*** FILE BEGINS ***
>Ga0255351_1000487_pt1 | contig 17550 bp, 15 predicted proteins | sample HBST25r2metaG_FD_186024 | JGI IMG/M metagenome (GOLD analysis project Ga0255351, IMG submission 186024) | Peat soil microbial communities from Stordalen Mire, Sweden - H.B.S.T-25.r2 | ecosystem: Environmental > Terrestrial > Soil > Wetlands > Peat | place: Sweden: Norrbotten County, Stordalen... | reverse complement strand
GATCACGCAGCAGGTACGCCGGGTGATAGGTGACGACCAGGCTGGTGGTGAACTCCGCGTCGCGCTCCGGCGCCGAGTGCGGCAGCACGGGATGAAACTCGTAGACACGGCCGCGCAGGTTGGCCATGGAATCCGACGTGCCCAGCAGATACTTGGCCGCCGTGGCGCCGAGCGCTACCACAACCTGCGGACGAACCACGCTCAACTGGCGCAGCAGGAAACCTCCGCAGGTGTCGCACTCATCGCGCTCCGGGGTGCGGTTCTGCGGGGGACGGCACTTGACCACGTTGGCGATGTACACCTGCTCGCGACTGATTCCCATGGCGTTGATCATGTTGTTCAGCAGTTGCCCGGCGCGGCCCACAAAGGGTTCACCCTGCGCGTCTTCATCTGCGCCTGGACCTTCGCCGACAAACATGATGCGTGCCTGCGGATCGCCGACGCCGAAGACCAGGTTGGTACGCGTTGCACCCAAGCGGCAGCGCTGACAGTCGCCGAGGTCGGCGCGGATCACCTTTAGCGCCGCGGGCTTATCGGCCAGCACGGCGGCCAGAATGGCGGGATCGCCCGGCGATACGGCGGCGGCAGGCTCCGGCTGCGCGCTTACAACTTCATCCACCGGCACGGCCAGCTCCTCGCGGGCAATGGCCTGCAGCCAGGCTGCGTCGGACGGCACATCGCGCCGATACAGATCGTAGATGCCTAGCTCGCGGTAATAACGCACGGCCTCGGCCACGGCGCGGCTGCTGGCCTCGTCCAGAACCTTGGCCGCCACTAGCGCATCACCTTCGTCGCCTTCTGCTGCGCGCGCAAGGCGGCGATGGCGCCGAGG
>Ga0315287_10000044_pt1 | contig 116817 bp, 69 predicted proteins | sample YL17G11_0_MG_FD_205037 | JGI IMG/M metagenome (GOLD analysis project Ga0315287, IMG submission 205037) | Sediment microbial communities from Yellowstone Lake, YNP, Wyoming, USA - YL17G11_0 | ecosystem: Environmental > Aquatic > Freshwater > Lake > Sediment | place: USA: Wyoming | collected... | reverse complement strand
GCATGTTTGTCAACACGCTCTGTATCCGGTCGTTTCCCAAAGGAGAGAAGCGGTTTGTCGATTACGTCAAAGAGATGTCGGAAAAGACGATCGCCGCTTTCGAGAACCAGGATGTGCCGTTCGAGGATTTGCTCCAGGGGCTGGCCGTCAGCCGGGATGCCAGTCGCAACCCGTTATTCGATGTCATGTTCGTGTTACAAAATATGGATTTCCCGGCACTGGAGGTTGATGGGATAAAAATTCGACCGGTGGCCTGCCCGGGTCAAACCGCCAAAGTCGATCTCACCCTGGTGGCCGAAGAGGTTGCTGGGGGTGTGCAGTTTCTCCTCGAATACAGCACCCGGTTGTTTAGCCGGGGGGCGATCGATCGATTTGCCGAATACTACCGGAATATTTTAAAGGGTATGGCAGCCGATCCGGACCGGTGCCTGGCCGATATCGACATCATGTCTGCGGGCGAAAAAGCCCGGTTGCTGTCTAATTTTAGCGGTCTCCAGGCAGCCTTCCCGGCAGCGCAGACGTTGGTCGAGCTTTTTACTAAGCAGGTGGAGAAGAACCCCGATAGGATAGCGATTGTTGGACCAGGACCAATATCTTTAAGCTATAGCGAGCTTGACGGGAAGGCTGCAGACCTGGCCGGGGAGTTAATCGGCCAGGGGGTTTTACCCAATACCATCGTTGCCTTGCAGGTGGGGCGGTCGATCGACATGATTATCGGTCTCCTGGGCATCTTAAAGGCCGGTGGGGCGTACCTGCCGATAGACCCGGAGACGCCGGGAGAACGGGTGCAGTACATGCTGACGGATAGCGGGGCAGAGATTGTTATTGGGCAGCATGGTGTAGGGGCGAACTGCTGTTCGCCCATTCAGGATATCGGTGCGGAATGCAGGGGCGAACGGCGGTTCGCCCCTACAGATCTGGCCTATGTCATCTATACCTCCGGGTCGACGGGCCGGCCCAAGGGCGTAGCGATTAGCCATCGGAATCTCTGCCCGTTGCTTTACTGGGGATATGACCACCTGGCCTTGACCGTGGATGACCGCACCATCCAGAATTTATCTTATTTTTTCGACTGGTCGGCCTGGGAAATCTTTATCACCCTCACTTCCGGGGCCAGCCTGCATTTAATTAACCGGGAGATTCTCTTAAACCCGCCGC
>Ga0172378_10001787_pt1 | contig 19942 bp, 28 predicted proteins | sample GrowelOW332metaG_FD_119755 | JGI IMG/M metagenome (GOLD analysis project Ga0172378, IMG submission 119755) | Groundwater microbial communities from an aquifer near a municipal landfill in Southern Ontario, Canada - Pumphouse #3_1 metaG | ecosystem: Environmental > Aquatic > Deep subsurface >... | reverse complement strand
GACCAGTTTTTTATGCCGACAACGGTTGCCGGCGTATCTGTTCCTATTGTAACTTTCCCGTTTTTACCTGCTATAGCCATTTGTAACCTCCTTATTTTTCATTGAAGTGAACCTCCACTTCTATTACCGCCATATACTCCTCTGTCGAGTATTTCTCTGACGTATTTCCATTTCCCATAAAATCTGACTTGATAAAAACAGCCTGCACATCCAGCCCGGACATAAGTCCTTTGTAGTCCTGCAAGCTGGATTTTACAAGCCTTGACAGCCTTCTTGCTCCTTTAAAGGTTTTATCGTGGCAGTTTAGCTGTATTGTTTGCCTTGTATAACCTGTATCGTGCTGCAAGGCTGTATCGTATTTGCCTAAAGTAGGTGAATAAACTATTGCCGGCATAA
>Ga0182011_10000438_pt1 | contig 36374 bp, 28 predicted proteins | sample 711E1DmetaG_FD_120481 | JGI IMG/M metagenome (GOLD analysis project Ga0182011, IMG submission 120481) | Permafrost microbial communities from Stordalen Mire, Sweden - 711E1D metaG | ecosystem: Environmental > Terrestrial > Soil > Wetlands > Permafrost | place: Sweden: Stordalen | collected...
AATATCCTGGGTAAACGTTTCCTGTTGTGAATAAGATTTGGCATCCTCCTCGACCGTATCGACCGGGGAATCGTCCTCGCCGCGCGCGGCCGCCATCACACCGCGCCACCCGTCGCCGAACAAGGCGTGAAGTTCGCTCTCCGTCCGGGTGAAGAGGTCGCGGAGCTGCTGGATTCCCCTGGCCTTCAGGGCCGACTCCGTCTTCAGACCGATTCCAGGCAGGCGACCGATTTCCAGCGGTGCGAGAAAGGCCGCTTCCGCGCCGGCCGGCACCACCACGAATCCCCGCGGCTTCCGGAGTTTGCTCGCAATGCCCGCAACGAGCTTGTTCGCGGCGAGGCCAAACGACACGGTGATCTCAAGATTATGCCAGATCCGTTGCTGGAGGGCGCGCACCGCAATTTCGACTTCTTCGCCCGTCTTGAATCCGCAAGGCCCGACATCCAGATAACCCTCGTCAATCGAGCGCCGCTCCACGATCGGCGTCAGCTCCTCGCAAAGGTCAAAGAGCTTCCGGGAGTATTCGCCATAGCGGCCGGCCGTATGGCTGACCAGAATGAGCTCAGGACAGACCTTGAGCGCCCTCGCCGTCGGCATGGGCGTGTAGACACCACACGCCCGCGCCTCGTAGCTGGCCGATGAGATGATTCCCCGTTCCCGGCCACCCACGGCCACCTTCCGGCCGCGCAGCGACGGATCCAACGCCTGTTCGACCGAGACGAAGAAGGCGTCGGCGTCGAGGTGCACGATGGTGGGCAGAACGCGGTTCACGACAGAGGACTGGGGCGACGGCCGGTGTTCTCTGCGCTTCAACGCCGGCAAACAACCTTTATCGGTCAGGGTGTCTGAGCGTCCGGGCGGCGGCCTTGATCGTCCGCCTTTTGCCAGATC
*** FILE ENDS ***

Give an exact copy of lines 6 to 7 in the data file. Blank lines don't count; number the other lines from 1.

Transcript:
GACCAGTTTTTTATGCCGACAACGGTTGCCGGCGTATCTGTTCCTATTGTAACTTTCCCGTTTTTACCTGCTATAGCCATTTGTAACCTCCTTATTTTTCATTGAAGTGAACCTCCACTTCTATTACCGCCATATACTCCTCTGTCGAGTATTTCTCTGACGTATTTCCATTTCCCATAAAATCTGACTTGATAAAAACAGCCTGCACATCCAGCCCGGACATAAGTCCTTTGTAGTCCTGCAAGCTGGATTTTACAAGCCTTGACAGCCTTCTTGCTCCTTTAAAGGTTTTATCGTGGCAGTTTAGCTGTATTGTTTGCCTTGTATAACCTGTATCGTGCTGCAAGGCTGTATCGTATTTGCCTAAAGTAGGTGAATAAACTATTGCCGGCATAA
>Ga0182011_10000438_pt1 | contig 36374 bp, 28 predicted proteins | sample 711E1DmetaG_FD_120481 | JGI IMG/M metagenome (GOLD analysis project Ga0182011, IMG submission 120481) | Permafrost microbial communities from Stordalen Mire, Sweden - 711E1D metaG | ecosystem: Environmental > Terrestrial > Soil > Wetlands > Permafrost | place: Sweden: Stordalen | collected...